Having given up on organized religion, an Eastern/Indian variety, after 35 years of embracing the lure of returning to God by traversing supernatural realms, I've become enamored of mindfulness.
Before making another attempt at this, this is how a book I'm reading, and enjoying, "The Mindful Way Through Depression," describes mindfulness.
As we said toward the end of the preceding chapter, mindfulness is the awareness that arises from paying attention on purpose, in the present moment, non-judgmentally, to things as they are. It's a way of shifting from doing to being so that we take in all the information that an experience offers us before we act.
Being mindful means that we suspend judgment for a time, set aside our immediate goals for the future, and take in the present moment as it is rather than as we would like it to be.
It means we approach situations with openness, even if we notice that they bring up feelings such as fear. Being mindful means intentionally turning off the autopilot mode in which we operate so much of the time -- brooding about the past, for instance, or worrying about the future -- and instead tuning in to things as they are in the present with full awareness.
It means knowing that our thoughts are passing mental events, not reality itself, and that we are more in touch with life as it is when we allow ourselves to experience things through the body and our senses rather than mostly through our unexamined and habitual thoughts.
This is a wonderful balance to how religions typically view life, which definitely includes the religion I was a part of for those 35 years, Radha Soami Satsang Beas (RSSB).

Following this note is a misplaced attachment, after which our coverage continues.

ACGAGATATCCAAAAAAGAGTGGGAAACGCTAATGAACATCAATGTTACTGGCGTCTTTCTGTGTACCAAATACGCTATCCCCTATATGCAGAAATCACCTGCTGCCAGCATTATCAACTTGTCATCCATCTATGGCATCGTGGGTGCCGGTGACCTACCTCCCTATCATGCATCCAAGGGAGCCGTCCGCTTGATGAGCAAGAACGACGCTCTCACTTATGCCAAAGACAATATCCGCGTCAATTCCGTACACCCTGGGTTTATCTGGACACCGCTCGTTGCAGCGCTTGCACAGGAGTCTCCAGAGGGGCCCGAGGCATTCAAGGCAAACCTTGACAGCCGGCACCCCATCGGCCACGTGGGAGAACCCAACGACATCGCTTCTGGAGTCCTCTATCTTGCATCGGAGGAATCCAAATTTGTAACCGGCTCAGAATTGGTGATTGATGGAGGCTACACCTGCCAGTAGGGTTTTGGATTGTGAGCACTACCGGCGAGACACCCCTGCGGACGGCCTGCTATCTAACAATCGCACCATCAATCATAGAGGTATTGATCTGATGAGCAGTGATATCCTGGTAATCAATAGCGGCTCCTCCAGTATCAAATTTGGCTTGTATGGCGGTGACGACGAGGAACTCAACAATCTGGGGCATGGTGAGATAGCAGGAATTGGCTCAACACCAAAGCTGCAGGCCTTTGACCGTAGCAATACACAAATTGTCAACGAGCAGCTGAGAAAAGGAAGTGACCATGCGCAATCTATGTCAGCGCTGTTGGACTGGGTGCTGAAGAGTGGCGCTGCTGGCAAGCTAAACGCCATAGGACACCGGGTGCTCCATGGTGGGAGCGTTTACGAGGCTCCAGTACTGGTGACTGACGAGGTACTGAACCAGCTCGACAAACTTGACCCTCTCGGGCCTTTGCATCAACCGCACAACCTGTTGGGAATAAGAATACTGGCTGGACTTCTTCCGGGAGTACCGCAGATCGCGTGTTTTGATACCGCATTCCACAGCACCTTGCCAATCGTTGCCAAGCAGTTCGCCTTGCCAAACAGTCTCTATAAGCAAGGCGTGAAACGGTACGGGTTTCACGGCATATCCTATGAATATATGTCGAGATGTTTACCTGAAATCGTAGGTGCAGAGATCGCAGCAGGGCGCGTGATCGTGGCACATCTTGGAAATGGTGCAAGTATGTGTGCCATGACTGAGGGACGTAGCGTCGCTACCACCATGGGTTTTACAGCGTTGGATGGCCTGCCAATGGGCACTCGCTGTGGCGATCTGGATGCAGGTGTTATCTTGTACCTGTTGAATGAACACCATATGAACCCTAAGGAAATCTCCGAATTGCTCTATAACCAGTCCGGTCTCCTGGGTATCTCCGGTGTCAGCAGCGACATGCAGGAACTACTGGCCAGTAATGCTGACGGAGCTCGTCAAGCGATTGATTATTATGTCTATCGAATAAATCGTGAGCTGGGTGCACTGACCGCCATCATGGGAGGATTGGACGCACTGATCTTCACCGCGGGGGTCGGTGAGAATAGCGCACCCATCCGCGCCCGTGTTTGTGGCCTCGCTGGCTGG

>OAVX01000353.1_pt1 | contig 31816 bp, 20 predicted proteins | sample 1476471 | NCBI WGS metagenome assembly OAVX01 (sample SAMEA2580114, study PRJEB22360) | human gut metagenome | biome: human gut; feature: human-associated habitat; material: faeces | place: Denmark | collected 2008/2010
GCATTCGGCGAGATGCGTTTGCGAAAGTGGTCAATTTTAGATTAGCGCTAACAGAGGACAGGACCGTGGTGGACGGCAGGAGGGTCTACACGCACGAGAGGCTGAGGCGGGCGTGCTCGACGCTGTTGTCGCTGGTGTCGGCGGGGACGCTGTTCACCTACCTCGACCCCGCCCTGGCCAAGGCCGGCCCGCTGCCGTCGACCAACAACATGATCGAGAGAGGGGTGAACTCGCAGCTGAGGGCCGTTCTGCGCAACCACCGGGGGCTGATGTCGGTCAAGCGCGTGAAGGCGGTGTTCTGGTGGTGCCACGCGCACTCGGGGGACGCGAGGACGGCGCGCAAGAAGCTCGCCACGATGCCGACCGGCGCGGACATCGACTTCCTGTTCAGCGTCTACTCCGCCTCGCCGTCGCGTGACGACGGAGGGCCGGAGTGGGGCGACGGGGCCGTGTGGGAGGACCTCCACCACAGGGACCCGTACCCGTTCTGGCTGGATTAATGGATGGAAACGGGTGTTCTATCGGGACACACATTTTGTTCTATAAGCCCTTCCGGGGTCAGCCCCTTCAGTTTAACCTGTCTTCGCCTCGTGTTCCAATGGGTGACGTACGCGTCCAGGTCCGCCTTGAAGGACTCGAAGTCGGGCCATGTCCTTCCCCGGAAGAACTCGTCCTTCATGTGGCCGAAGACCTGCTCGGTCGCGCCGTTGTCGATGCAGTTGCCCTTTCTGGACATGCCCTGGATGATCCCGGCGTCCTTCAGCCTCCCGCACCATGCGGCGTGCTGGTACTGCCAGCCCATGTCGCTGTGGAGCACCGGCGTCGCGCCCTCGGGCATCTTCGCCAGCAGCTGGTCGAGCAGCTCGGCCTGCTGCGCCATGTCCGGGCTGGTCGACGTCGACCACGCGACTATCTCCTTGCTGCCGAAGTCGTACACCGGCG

The present moment isn't valued highly by religions. Neither are the body and senses. Nor is looking at things as they are rather than as they're hoped to be. Or giving up judgment.
For over three decades I accepted (with gradually increasing doubts, admittedly) that the purpose of life wasn't to be found in this physical world, but in leaving material existence and entering higher domains of reality beyond the physical.
So what RSSB taught basically was an anti-mindfulness: fill your mind with thoughts of God, the guru, and returning to the supernatural realm of Sach Khand; reject your weaknesses, often summarized as lust, anger, greed, attachment, and egotism; continually judge yourself to see if you're living up to the other-worldly standard of the RSSB teachings; look upon everyday life as an illusion not meant to be taken seriously, since your genuine divine form of existence lies elsewhere.
When I broke away from my religious dogmatism, it felt wonderfully refreshing to simply look upon myself as a human being having a human experience. Yeah, I realize that if you've never been religious, you're probably thinking, "Well, duh, why'd it take you so long to realize something so obvious?"
Good question. But not one that I spend a lot of time pondering.
The past is gone. I try to learn from my past mistakes. However, since they didn't seem like mistakes at the time, I do my mindful best to stay focused on the present rather than dwelling on what could have been if I'd done something differently in the past.
In no way do I claim to be proficient at mindfulness. I regret things that I've done. I worry about things that might happen to me in the future. I judge myself. I judge other people. Still, learning about mindfulness has helped me tone down all that.
I've learned that whatever I may think about reality, including the reality of my own life, the actuality of reality often turns out to be quite different.
So being open to surprises, to new information, to fresh insights, to being wrong -- that feels wonderful after so many years of erroneously believing that I knew what life was all about, including cosmic secrets that one day I would be privy to thanks to my initiation by a RSSB guru.
Now I look upon myself as an ordinary person living an ordinary life. After 35 years of religiosity, that feels absolutely extraordinary to me.